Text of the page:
Here, UKIP touch upon two salient truths about our political moment. The first is that the European Union – the bourgeoisie’s last great world-historic achievement, as Perry Anderson called it – is not just undemocratic but culturally and constitutionally hostile to democracy. One need only think of Juncker’s friendly reminder that ‘there can be no democratic choice against the European treaties’, Schäuble’s cheerful suggestion that Greece suspend democracy for a year or two in order to implement European austerity, the undemocratic power brought to bear in the EU Constitutional Treaty referenda, or the decision to make Ireland vote twice on the Lisbon Treaty until it made the ‘right’ decision. The Europe of the EU really is the Europe of big business and its regionally interlocking directorates. The absence of a significant left or trade union opposition to the EU in Britain since the close of the Miners’ Strike has left the job of critique to the populist right.
The second truth is that representative democracy in the UK is in a parlous state, even by the historically weak standards of British democracy. The convergence of the three dominant parties on the same austerian consensus is but the latest phase of the degeneration. The representative link has been breaking down for some time and, with it, party membership and voting turnout has been collapsing. The party leaderships represent professionalised castes linked to power networks that transcend party political divisions.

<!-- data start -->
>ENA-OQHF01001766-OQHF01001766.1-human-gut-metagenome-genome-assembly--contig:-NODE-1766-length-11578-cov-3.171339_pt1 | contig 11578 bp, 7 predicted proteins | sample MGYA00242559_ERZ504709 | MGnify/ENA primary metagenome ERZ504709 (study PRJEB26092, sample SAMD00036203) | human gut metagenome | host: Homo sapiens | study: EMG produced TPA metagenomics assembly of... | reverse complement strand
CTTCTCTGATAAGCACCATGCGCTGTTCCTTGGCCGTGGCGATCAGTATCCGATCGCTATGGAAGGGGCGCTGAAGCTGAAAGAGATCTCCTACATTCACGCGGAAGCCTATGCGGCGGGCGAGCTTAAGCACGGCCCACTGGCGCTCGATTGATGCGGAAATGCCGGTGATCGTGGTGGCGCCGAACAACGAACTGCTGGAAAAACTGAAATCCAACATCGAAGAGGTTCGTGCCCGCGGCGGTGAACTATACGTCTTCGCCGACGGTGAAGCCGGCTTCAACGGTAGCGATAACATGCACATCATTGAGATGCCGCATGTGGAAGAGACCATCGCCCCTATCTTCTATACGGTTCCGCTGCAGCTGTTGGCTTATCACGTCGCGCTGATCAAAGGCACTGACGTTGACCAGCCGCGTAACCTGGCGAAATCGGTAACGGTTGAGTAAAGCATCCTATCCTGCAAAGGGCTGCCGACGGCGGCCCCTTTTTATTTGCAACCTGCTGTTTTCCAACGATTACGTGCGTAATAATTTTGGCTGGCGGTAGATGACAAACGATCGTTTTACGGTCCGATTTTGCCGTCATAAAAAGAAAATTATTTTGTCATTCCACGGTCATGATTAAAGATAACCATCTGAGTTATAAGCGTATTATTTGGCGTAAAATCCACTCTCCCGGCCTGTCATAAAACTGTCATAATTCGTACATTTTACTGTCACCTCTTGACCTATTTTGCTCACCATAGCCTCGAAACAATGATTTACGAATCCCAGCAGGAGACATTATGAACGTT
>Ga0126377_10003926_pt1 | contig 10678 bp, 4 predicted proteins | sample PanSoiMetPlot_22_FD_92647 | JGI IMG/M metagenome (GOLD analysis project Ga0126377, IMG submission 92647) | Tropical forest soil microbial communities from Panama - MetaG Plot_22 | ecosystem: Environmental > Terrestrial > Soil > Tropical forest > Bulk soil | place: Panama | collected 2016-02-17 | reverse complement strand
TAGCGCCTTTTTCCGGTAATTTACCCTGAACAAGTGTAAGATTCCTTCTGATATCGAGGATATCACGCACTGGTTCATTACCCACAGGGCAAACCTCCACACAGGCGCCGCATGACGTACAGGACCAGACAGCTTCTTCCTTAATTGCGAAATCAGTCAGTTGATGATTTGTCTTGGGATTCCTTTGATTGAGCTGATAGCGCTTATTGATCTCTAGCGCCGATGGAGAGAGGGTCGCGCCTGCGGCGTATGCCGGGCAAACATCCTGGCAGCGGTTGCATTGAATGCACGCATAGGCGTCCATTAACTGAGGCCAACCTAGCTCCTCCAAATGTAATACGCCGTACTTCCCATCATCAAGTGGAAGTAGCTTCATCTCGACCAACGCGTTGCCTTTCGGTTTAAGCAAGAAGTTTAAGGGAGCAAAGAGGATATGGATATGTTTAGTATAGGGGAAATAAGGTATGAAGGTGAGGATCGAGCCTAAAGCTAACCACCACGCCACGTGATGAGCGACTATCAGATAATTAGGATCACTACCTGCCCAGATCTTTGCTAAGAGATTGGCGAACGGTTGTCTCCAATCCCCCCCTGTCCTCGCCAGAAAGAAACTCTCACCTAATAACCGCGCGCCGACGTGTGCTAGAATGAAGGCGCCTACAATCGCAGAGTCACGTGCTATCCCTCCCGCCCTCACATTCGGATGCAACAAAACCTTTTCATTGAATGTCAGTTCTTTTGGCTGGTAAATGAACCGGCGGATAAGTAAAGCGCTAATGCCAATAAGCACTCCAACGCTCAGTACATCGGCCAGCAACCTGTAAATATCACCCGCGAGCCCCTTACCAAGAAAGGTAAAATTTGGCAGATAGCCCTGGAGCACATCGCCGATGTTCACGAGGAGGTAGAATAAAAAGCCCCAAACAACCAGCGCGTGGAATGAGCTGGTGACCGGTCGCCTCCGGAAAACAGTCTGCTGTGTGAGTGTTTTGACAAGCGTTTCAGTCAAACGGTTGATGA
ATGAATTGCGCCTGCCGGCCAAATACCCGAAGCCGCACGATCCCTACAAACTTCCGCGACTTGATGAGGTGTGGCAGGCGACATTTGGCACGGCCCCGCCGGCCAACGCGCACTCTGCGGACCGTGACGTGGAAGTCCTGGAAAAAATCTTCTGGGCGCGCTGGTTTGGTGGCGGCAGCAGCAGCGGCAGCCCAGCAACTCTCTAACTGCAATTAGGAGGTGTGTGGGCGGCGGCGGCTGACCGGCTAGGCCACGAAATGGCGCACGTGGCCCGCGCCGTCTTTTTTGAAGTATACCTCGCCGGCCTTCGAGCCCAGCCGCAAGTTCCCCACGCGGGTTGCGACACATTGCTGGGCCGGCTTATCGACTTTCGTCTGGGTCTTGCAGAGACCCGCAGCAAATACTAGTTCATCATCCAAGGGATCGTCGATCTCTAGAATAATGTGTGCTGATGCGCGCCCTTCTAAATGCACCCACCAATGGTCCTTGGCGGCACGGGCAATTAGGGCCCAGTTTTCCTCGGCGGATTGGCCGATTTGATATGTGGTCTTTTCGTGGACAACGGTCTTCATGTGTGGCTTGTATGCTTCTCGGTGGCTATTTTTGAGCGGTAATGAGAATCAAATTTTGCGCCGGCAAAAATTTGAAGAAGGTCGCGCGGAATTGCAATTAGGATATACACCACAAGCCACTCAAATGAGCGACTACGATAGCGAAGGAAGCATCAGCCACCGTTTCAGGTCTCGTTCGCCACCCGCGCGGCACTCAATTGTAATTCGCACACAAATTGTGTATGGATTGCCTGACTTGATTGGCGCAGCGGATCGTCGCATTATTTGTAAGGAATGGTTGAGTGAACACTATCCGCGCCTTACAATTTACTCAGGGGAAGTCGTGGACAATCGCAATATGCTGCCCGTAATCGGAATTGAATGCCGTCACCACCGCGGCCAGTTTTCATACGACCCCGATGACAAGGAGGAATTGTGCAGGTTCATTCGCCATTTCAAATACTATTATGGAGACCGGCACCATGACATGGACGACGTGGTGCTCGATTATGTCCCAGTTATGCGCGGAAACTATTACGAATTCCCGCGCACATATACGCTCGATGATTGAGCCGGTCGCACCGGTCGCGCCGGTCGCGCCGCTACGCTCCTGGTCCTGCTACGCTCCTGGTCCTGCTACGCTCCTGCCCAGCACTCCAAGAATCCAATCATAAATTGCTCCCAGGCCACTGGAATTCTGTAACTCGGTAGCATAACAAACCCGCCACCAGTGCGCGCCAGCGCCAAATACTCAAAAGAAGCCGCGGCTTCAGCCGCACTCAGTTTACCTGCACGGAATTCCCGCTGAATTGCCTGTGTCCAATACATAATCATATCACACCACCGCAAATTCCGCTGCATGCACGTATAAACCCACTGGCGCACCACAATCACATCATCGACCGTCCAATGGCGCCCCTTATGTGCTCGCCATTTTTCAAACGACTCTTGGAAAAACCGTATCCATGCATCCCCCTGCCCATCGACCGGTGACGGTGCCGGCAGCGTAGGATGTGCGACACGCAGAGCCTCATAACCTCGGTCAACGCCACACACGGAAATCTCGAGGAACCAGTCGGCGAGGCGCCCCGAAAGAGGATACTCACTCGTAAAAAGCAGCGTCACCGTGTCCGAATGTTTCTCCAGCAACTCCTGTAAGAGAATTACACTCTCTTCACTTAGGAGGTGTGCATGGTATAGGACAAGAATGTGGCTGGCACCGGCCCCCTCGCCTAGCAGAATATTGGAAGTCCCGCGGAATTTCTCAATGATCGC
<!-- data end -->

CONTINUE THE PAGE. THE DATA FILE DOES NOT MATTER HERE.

As for ‘their friends in the media’, the links between press, television and political parties is less pronounced than in other European countries, but the structural co-dependency between the dominant media and the dominant parties is obvious. And this is where UKIP must play a carefully ambiguous game.
Media and mediations
It is sometimes assumed that UKIP’s success owes itself to the extraordinary leg up given to it by the national media. And indeed, the coverage extended to UKIP is grossly disproportionate. Yet, UKIP has been compelled to adopt a complex manoeuvre in relation to the dominant media, and thus also to the dominant ideology. While the media prepare the issues that form the core of Farage’s agenda when he speaks, they also adopt a stagey, antagonistic relationship to him and his party.